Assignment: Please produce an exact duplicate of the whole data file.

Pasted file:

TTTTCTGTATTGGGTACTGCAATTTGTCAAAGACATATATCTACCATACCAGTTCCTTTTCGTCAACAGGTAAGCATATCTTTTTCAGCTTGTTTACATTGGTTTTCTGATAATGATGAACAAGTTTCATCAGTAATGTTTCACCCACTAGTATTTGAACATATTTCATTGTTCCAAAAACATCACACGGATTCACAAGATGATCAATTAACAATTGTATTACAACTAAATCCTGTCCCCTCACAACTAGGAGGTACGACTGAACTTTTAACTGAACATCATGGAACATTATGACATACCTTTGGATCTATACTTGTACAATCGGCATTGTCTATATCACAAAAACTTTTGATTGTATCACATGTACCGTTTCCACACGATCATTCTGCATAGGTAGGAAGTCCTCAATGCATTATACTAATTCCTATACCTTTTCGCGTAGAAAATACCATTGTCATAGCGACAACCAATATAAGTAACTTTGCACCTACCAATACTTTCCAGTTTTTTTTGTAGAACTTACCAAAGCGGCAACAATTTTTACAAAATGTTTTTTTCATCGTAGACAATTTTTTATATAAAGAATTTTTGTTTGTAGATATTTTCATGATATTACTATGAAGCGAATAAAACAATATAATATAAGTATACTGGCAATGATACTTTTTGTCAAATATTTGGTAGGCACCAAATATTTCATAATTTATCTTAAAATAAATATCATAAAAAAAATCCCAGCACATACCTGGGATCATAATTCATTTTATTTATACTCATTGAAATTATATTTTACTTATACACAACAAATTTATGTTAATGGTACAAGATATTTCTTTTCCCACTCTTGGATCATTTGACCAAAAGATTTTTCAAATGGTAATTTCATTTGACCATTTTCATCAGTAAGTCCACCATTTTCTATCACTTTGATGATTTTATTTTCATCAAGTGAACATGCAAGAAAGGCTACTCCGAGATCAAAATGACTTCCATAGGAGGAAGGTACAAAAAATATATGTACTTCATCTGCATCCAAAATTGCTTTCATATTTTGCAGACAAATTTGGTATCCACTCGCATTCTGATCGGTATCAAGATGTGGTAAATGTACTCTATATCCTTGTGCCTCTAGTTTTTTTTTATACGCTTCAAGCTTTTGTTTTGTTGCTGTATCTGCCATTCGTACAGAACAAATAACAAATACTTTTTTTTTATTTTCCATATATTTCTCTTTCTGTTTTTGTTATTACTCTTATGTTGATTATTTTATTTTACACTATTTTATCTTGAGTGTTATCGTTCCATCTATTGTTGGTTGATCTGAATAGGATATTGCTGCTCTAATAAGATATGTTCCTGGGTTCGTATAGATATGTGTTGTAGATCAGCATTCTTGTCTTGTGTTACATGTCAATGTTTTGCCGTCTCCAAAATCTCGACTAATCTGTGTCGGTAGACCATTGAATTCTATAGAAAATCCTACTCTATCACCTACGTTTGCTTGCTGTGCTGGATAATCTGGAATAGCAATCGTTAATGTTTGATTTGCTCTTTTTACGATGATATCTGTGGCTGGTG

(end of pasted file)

TTTTCTGTATTGGGTACTGCAATTTGTCAAAGACATATATCTACCATACCAGTTCCTTTTCGTCAACAGGTAAGCATATCTTTTTCAGCTTGTTTACATTGGTTTTCTGATAATGATGAACAAGTTTCATCAGTAATGTTTCACCCACTAGTATTTGAACATATTTCATTGTTCCAAAAACATCACACGGATTCACAAGATGATCAATTAACAATTGTATTACAACTAAATCCTGTCCCCTCACAACTAGGAGGTACGACTGAACTTTTAACTGAACATCATGGAACATTATGACATACCTTTGGATCTATACTTGTACAATCGGCATTGTCTATATCACAAAAACTTTTGATTGTATCACATGTACCGTTTCCACACGATCATTCTGCATAGGTAGGAAGTCCTCAATGCATTATACTAATTCCTATACCTTTTCGCGTAGAAAATACCATTGTCATAGCGACAACCAATATAAGTAACTTTGCACCTACCAATACTTTCCAGTTTTTTTTGTAGAACTTACCAAAGCGGCAACAATTTTTACAAAATGTTTTTTTCATCGTAGACAATTTTTTATATAAAGAATTTTTGTTTGTAGATATTTTCATGATATTACTATGAAGCGAATAAAACAATATAATATAAGTATACTGGCAATGATACTTTTTGTCAAATATTTGGTAGGCACCAAATATTTCATAATTTATCTTAAAATAAATATCATAAAAAAAATCCCAGCACATACCTGGGATCATAATTCATTTTATTTATACTCATTGAAATTATATTTTACTTATACACAACAAATTTATGTTAATGGTACAAGATATTTCTTTTCCCACTCTTGGATCATTTGACCAAAAGATTTTTCAAATGGTAATTTCATTTGACCATTTTCATCAGTAAGTCCACCATTTTCTATCACTTTGATGATTTTATTTTCATCAAGTGAACATGCAAGAAAGGCTACTCCGAGATCAAAATGACTTCCATAGGAGGAAGGTACAAAAAATATATGTACTTCATCTGCATCCAAAATTGCTTTCATATTTTGCAGACAAATTTGGTATCCACTCGCATTCTGATCGGTATCAAGATGTGGTAAATGTACTCTATATCCTTGTGCCTCTAGTTTTTTTTTATACGCTTCAAGCTTTTGTTTTGTTGCTGTATCTGCCATTCGTACAGAACAAATAACAAATACTTTTTTTTTATTTTCCATATATTTCTCTTTCTGTTTTTGTTATTACTCTTATGTTGATTATTTTATTTTACACTATTTTATCTTGAGTGTTATCGTTCCATCTATTGTTGGTTGATCTGAATAGGATATTGCTGCTCTAATAAGATATGTTCCTGGGTTCGTATAGATATGTGTTGTAGATCAGCATTCTTGTCTTGTGTTACATGTCAATGTTTTGCCGTCTCCAAAATCTCGACTAATCTGTGTCGGTAGACCATTGAATTCTATAGAAAATCCTACTCTATCACCTACGTTTGCTTGCTGTGCTGGATAATCTGGAATAGCAATCGTTAATGTTTGATTTGCTCTTTTTACGATGATATCTGTGGCTGGTG